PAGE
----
Out-of-Hospital Birth


Am Fam Physician. 2021 Jun 1;103(11):672-679.

  Patient information: See related handout on having a baby outside of a hospital, written by the authors of this article.

Related editorial: Promoting Safety in Community-Based Birth Settings

Author disclosure: No relevant financial affiliations.

Since the 1970s, most births in the United States have been planned to occur in a hospital. However, a small percentage of Americans choose to give birth outside of a hospital. The number of out-of-hospital births has increased, with one in every 61 U.S. births (1.64%) occurring out of the hospital in 2018. Out-of-hospital (or community) birth can be planned or unplanned. Of those that are planned, most occur at home and are assisted by midwives. Patients who choose a planned community birth do so for multiple reasons. International observational studies that demonstrate comparable outcomes between planned out-of-hospital and planned hospital birth may not be generalizable to the United States. Most U.S. studies have found statistically significant increases in perinatal mortality and neonatal morbidity for home birth compared with hospital birth. Conversely, planned community birth is associated with decreased odds of obstetric interventions, including cesarean delivery. Perinatal outcomes for community birth may be improved with appropriate selection of low-risk, vertex, singleton, term pregnancies in patients who have not had a previous cesarean delivery. A qualified, licensed maternal and newborn health professional who is integrated into a maternity health care system should attend all planned community births. Family physicians are uniquely poised to provide counseling to patients and their families about the risks and benefits associated with community birth, and they may be the first physicians to evaluate and treat newborns delivered outside of a hospital.

Although uncommon, planned out-of-hospital births are becoming increasingly popular in the United States. From 2004 to 2017, the number of out-of-hospital births in the United States increased by 75%.1 In 2018, out-of-hospital births represented 1.64% of all births, which translates to one in every 61 newborns being delivered in a location other than a hospital.2 Although small in magnitude, this is a reversal of the trend that occurred during the 20th century in which the frequency of hospital births rose from 37% in 1935 to more than 99% by 1970, where it remained essentially unchanged until 2004.3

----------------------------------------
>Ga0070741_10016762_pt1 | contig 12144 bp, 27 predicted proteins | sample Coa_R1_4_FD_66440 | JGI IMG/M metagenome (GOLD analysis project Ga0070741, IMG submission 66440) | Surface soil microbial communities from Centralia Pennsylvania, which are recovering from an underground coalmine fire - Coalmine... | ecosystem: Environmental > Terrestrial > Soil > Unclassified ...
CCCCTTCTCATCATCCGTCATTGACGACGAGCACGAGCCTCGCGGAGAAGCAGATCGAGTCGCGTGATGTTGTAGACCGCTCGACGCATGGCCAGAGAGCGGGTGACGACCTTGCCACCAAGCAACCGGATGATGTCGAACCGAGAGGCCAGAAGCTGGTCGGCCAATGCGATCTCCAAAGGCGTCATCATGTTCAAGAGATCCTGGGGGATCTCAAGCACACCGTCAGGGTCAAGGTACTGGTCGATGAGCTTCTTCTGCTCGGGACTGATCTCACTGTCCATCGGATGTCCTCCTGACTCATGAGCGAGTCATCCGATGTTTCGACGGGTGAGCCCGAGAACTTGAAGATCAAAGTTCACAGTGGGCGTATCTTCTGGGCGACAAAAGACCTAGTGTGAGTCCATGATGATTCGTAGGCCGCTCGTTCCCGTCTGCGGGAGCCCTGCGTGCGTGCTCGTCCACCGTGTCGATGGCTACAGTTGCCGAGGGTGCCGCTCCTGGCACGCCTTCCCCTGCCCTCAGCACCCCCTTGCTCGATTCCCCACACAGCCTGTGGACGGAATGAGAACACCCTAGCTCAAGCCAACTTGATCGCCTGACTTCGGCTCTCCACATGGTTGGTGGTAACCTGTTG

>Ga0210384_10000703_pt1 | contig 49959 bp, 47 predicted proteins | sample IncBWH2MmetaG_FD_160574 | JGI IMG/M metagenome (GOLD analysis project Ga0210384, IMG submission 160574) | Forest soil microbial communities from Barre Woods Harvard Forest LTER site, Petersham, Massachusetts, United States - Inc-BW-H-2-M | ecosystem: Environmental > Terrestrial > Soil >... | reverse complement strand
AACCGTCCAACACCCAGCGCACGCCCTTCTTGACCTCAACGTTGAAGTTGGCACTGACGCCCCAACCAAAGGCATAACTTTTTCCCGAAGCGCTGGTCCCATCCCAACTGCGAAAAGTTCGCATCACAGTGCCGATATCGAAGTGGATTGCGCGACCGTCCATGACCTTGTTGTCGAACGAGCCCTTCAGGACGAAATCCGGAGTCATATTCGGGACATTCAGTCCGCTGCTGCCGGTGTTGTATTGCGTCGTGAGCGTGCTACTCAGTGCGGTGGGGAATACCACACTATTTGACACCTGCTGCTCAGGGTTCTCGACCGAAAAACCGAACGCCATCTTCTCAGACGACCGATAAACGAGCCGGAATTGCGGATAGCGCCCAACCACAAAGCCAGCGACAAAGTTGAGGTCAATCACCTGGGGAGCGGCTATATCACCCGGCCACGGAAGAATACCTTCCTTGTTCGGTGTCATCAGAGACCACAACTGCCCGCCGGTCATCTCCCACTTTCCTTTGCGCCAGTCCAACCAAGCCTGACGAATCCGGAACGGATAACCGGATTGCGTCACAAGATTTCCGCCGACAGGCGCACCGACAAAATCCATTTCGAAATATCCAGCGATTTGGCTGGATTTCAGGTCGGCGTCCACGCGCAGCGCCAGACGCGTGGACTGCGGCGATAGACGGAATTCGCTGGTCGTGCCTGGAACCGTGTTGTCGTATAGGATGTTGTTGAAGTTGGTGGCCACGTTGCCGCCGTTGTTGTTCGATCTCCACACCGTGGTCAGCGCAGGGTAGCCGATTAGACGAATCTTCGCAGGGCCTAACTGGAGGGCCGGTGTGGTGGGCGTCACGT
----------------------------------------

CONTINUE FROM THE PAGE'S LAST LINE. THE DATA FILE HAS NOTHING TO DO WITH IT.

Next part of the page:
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Clinical recommendationEvidence ratingComments

Pregnant patients without a previous vaginal delivery should strongly consider delivery in a hospital.4,10,11


Good-quality cohort studies with inconsistent findings

Pregnant patients at 41 weeks' or more gestation should strongly consider delivery in a hospital.10,11


Good-quality cohort studies with inconsistent findings

Patients planning community birth should ensure that their maternity and neonatal health professional is licensed and meets International Confederation of Midwives Global Standards for Midwifery Education, is practicing within an integrated and regulated health system, and has access to safe and timely transport to a nearby hospital.9,13,15,16,54


Expert opinion and consensus guidelines in the absence of studies

Patients who inquire about planned home birth should be informed that this delivery option is associated with fewer maternal interventions compared with planned hospital birth; however, it is also associated with an increased risk of perinatal death and neonatal seizures or serious neurologic dysfunction.9,29,30


Good-quality cohort studies with inconsistent findings

Pregnant patients with any of the following conditions should plan to deliver in a hospital: fetal malpresentation (breech or other), a previous cesarean delivery, or multiple gestation (twins or higher).4,911,40


Good-quality cohort studies with generally consistent findings

Unassisted childbirth should be strongly discouraged.49


Expert opinion and limited case series

A = consistent, good-quality patient-oriented evidence; B = inconsistent or limited-quality patient-oriented evidence; C = consensus, disease-oriented evidence, usual practice, expert opinion, or case series. For information about the SORT evidence rating system, go to https://www.aafp.org/afpsort.

The Authors

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GREGORY LANG, MD, MPH, is a faculty member in the Family Medicine Residency Program at Eisenhower Army Medical Center, Fort Gordon, Ga., and an assistant professor in the Department of Family Medicine at the Uniformed Services University of the Health Sciences, Bethesda, Md....

EDWIN A. FARNELL IV, MD, FAAFP, is director of Medical Education at Eisenhower Army Medical Center, and an assistant professor in the Department of Family Medicine at the Uniformed Services University of the Health Sciences.

JEFFREY D. QUINLAN, MD, FAAFP, is a professor of family medicine and Chair of and Departmental Executive Officer in the Department of Family Medicine at the University of Iowa College of Medicine, Iowa City. At the time this article was written, Dr. Quinlan was a professor and chair of the Department of Family Medicine at the Uniformed Services University of the Health Sciences.

Address correspondence to Gregory Lang, MD, MPH, Eisenhower Army Medical Center, 300 Hospital Rd., Fort Gordon, GA 30905 (email: Gregory.t.lang.civ@mail.mil). Reprints are not available from the authors.

Author disclosure: No relevant financial affiliations.


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